A 1,720 Foot High Tsunami? I thought it was a typo at first, but apparently not. Good grief. I’m feeling better about being near the center of the North American continent. Here’s an excerpt from an eye-opening account at Quartz: “…Calamity struck at 10pm on July 9, 1958, when a 8.0-Richter-scale earthquake rammed the Alaskan coast up and northward. That impact shook free between 40 million and 60 million cubic yards (30.6 million and 46 million cubic meters) of rock and ice that rimmed the Lituya basin, dumping it 3,000 feet into the bay below. The 1,720-foot monster that reared up as a result shot through the bay at 100 miles per hour (161 kilometers per hour), as Susan Casey details in her book, The Wave: In Pursuit of the Rogues, Freaks and Giants of the Ocean…”
Higher Probability Of El Nino By Summer of 2014. The threshold is .5C, and we should reach that in the Pacific as early as May or June. For a little light reading and more than you ever wanted to know about a brewing El Nino and ENSO in general, check out this 29 page PDF from NOAA NCEP.
Update On California Drought. Residents of the western USA may be praying for a moderate to severe El Nino warming phase of Pacific Ocean water, which correlates with more frequent storms for California and a more active southern branch of the jet stream. Here’s a good summary of the deepening drought from Peter Gleick at scienceblogs.com.
4.8 Magnitude Quake Hits Yellowstone. The tremor was reported on Sunday in an area riddled with earthquake faults – more details from earthsky.org. (Map: Google).
Parallel Parking In The Arctic Circle. If you missed Thomas Friedman’s latest Op-Ed in The New York Times it’s definitely worth a read – with a son in the Navy I found this especially fascinating. Here’s an excerpt: “…More important, you learn how crucial acoustics are when operating deep under ice with no vision and no GPS satellite to guide you. Or, as the New Mexico’s captain, Todd Moore, 40, put it: It’s like every day “engaging in a knife fight in a dark room: the only thing you can do is go after what you hear.” You can’t see the adversary. You can’t see the ice keels, but you can hear enemy subs, surface ships, whales, calving icebergs, schools of fish and bounce sound waves off them with sonar to measure distances…”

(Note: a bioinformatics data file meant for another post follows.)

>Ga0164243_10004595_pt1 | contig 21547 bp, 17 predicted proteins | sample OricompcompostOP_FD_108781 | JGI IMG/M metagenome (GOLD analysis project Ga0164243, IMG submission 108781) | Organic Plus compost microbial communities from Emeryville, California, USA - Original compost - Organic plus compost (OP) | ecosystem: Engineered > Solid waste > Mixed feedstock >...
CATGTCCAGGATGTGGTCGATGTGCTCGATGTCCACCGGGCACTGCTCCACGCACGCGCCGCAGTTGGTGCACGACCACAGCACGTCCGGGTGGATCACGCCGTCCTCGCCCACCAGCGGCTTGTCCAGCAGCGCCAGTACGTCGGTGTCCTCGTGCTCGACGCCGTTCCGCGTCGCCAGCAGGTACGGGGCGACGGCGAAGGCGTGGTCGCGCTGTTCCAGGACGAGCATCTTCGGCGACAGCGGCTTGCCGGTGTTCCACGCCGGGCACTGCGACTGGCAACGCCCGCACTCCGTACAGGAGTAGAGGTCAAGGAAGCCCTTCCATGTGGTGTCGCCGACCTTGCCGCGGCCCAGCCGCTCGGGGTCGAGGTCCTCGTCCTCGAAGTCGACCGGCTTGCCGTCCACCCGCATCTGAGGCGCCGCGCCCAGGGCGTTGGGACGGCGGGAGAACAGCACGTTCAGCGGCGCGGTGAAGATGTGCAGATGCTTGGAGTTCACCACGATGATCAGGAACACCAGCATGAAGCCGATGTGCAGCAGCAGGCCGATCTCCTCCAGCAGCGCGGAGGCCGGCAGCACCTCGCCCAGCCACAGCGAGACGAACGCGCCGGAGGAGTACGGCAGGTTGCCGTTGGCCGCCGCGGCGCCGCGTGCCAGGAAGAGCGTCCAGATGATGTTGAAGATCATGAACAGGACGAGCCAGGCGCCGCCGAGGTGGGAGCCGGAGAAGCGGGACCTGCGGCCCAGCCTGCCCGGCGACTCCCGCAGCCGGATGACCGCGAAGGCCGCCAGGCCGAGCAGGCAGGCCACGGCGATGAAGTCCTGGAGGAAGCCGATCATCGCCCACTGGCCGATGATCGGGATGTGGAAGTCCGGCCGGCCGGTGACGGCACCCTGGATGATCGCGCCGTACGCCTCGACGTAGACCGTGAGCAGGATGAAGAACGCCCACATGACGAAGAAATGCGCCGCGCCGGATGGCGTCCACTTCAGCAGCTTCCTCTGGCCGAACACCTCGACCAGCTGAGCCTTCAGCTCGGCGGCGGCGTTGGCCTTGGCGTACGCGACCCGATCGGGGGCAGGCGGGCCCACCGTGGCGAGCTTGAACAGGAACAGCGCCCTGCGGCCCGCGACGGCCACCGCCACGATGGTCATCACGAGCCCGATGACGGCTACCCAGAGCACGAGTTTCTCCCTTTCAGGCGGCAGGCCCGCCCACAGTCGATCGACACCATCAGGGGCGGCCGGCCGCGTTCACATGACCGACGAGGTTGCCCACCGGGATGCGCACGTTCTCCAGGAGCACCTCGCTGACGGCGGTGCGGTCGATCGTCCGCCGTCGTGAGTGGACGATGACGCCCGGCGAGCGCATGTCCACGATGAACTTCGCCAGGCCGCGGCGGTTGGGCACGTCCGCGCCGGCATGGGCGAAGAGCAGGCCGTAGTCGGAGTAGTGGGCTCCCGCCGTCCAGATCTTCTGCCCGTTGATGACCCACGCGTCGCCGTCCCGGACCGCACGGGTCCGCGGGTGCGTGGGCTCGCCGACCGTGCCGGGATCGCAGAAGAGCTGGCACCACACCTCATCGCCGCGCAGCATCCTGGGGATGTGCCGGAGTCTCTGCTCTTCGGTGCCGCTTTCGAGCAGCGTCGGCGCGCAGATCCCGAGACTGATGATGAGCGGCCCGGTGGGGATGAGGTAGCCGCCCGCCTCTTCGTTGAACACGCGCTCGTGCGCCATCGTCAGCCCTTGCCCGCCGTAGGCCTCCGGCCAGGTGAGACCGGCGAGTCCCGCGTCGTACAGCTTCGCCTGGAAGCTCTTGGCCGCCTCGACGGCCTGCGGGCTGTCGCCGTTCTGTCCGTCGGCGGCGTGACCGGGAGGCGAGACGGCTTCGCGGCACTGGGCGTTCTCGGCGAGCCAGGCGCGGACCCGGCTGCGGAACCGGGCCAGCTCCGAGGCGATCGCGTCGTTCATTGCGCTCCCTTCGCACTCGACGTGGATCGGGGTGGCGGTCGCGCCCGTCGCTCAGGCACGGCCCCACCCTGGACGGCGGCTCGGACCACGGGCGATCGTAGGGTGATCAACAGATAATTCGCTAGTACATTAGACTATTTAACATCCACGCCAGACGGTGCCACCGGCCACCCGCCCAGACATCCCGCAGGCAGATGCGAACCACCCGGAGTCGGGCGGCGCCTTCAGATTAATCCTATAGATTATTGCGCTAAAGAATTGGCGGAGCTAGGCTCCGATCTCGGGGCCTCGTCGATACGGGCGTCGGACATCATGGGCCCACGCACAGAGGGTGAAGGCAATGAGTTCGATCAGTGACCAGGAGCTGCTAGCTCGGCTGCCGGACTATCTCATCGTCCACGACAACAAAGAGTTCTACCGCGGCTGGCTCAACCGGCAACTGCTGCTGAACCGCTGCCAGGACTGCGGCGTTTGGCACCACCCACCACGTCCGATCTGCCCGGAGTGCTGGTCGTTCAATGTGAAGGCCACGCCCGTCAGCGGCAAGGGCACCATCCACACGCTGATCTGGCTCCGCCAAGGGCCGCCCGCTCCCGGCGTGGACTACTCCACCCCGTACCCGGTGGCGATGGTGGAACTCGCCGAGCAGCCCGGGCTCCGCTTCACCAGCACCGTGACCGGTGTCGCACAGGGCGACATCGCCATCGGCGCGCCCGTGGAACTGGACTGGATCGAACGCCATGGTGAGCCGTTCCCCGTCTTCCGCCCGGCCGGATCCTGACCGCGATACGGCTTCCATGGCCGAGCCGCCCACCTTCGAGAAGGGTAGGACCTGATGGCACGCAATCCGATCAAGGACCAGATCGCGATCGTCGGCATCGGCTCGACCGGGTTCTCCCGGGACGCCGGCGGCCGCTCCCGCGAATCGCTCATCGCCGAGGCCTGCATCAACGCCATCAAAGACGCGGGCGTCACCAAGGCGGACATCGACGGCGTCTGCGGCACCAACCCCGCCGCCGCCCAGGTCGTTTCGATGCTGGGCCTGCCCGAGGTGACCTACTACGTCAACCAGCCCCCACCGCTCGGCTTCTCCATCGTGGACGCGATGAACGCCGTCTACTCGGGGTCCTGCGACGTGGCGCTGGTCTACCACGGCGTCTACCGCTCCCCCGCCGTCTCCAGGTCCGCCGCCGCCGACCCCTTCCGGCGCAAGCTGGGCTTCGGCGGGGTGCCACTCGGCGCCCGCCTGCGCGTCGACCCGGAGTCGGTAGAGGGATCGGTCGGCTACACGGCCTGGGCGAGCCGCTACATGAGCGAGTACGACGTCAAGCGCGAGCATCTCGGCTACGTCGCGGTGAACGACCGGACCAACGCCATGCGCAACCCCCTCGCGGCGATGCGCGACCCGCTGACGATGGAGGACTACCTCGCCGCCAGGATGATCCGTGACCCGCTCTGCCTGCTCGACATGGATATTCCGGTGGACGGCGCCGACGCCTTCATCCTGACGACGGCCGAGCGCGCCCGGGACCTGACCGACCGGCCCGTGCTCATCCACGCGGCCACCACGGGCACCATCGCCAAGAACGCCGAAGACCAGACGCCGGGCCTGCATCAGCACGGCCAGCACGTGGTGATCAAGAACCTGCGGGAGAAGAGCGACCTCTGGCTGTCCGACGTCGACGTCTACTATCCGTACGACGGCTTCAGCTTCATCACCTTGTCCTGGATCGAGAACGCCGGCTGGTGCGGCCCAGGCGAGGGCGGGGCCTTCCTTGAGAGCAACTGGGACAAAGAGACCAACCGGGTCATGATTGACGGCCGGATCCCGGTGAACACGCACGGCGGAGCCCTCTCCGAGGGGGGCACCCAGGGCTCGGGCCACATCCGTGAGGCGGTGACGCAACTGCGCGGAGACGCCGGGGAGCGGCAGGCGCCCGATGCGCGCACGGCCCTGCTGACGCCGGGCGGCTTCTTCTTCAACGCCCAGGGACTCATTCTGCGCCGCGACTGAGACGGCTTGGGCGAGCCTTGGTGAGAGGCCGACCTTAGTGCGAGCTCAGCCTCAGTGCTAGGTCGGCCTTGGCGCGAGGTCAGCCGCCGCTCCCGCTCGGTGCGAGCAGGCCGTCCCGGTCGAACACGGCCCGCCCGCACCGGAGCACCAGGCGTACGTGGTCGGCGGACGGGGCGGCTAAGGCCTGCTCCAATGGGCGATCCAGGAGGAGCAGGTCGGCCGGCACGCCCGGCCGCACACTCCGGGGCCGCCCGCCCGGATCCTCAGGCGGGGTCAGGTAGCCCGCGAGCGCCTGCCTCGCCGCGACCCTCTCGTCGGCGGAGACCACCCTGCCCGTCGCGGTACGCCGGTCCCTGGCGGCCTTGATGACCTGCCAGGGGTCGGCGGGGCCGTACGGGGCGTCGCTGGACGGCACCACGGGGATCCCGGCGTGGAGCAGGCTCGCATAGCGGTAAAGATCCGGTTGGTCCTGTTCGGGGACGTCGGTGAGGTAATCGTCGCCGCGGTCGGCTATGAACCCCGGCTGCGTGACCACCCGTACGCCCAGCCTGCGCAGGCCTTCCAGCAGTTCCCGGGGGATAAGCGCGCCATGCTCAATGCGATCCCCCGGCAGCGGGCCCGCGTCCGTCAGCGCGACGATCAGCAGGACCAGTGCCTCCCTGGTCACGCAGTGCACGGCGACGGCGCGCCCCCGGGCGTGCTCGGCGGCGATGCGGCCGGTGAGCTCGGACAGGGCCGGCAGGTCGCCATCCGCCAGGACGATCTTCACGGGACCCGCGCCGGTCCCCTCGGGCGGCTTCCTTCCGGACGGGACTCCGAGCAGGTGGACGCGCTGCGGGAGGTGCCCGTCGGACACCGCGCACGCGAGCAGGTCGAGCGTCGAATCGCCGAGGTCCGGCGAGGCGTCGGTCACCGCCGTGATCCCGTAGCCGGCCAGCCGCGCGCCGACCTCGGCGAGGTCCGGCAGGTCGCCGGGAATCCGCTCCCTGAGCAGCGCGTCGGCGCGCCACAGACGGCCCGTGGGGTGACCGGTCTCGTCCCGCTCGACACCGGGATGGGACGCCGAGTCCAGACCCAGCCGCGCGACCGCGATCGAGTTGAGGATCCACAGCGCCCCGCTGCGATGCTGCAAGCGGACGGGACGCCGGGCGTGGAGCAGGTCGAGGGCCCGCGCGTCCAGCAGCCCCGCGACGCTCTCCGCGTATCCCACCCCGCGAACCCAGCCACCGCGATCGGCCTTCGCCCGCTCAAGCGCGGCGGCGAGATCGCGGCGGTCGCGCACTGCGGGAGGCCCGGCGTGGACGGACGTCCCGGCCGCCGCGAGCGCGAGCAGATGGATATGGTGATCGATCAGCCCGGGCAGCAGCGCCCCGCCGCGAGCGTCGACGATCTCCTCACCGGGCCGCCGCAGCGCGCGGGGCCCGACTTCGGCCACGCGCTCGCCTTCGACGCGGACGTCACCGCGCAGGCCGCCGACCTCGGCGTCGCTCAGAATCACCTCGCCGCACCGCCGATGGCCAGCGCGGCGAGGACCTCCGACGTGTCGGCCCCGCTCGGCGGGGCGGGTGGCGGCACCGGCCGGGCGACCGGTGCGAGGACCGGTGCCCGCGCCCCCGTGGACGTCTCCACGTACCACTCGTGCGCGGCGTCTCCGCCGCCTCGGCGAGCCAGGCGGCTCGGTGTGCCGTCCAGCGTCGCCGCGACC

Photo credit above: “ Credit Joshua Davies Communication Specialist 2nd Class/U.S. Navy Photo.
Welcome to the WeatherNation blog. Every day I sift through hundreds of stories, maps, graphics and meteorological web sites, trying to capture some of the most interesting weather nuggets, the stories behind the forecast. I’ll link to stories and share some of the web sites I use. I’m still passionate about the weather, have been ever since Tropical Storm Agnes flooded my home in Lancaster, PA in 1972. I’ve started 5 weather-related companies. “EarthWatch” created the world’s first 3-D weather graphics for TV stations – Steven Spielberg used our software in “Jurassic Park” and “Twister”. My last company, “Digital Cyclone”, personalized weather for cell phones. “My-Cast” was launched in 2001 and is still going strong on iPhone, Android and Blackberry. I sold DCI to Garmin in 2007 so I could focus on my latest venture: WeatherNation. I also write a daily weather column for The Star Tribune startribune.